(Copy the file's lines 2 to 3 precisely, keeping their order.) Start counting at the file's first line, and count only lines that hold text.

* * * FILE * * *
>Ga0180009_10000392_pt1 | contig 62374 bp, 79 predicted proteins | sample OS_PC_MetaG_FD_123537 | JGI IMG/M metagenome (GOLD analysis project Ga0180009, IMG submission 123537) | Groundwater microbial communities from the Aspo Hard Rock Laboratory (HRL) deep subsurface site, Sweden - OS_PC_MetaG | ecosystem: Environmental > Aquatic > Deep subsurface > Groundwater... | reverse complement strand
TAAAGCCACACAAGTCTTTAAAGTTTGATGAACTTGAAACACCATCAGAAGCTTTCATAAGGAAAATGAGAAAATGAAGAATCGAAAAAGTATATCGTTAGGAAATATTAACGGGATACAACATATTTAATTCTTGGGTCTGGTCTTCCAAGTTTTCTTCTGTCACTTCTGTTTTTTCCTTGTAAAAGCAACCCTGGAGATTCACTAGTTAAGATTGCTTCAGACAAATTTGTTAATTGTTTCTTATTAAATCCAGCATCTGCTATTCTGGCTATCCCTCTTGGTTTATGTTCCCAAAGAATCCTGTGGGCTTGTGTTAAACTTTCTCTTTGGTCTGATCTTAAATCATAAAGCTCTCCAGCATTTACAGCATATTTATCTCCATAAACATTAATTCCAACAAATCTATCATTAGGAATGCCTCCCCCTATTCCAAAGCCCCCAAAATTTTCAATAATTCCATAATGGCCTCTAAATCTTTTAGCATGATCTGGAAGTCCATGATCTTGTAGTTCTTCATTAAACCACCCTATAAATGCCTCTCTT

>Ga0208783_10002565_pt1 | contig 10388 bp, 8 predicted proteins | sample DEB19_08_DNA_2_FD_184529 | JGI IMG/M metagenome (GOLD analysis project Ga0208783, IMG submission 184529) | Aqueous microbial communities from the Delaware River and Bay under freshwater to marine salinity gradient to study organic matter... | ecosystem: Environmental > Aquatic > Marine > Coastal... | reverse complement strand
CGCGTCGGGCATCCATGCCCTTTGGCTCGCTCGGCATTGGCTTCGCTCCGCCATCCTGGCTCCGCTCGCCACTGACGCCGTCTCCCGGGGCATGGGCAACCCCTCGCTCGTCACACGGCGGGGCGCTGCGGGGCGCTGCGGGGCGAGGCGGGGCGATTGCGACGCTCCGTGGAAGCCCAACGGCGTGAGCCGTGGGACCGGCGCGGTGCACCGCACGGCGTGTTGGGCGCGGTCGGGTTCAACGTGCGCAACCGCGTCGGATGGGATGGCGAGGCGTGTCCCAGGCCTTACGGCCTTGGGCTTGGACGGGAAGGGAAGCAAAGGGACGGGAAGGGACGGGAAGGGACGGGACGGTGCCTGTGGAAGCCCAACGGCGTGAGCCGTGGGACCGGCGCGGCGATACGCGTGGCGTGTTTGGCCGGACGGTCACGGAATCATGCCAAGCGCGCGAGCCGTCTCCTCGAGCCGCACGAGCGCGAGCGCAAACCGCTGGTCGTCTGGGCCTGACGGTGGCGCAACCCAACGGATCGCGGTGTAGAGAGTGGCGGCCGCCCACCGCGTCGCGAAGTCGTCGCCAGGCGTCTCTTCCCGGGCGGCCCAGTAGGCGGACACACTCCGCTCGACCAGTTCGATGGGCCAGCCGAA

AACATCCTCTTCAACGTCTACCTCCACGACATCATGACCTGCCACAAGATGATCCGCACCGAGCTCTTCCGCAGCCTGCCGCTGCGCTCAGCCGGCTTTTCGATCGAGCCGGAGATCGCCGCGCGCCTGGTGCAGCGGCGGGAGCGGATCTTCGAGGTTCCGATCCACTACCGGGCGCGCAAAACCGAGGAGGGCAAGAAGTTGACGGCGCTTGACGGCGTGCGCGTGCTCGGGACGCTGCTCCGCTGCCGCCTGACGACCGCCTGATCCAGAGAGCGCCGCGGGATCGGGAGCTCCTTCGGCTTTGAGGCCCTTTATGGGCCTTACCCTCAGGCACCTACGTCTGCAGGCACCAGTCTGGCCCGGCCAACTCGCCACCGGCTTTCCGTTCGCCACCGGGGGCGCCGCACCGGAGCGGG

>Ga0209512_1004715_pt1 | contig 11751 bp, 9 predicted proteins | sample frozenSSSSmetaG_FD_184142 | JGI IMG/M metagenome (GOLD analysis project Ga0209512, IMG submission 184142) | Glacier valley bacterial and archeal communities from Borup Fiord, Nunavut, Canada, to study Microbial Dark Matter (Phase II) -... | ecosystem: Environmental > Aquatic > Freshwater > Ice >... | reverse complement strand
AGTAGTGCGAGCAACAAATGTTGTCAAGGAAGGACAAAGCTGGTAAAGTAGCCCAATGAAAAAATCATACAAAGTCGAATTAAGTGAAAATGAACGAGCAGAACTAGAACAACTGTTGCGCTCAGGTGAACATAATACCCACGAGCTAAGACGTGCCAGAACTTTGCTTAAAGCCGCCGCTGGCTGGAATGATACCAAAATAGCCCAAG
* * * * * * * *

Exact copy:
TAAAGCCACACAAGTCTTTAAAGTTTGATGAACTTGAAACACCATCAGAAGCTTTCATAAGGAAAATGAGAAAATGAAGAATCGAAAAAGTATATCGTTAGGAAATATTAACGGGATACAACATATTTAATTCTTGGGTCTGGTCTTCCAAGTTTTCTTCTGTCACTTCTGTTTTTTCCTTGTAAAAGCAACCCTGGAGATTCACTAGTTAAGATTGCTTCAGACAAATTTGTTAATTGTTTCTTATTAAATCCAGCATCTGCTATTCTGGCTATCCCTCTTGGTTTATGTTCCCAAAGAATCCTGTGGGCTTGTGTTAAACTTTCTCTTTGGTCTGATCTTAAATCATAAAGCTCTCCAGCATTTACAGCATATTTATCTCCATAAACATTAATTCCAACAAATCTATCATTAGGAATGCCTCCCCCTATTCCAAAGCCCCCAAAATTTTCAATAATTCCATAATGGCCTCTAAATCTTTTAGCATGATCTGGAAGTCCATGATCTTGTAGTTCTTCATTAAACCACCCTATAAATGCCTCTCTT

>Ga0208783_10002565_pt1 | contig 10388 bp, 8 predicted proteins | sample DEB19_08_DNA_2_FD_184529 | JGI IMG/M metagenome (GOLD analysis project Ga0208783, IMG submission 184529) | Aqueous microbial communities from the Delaware River and Bay under freshwater to marine salinity gradient to study organic matter... | ecosystem: Environmental > Aquatic > Marine > Coastal... | reverse complement strand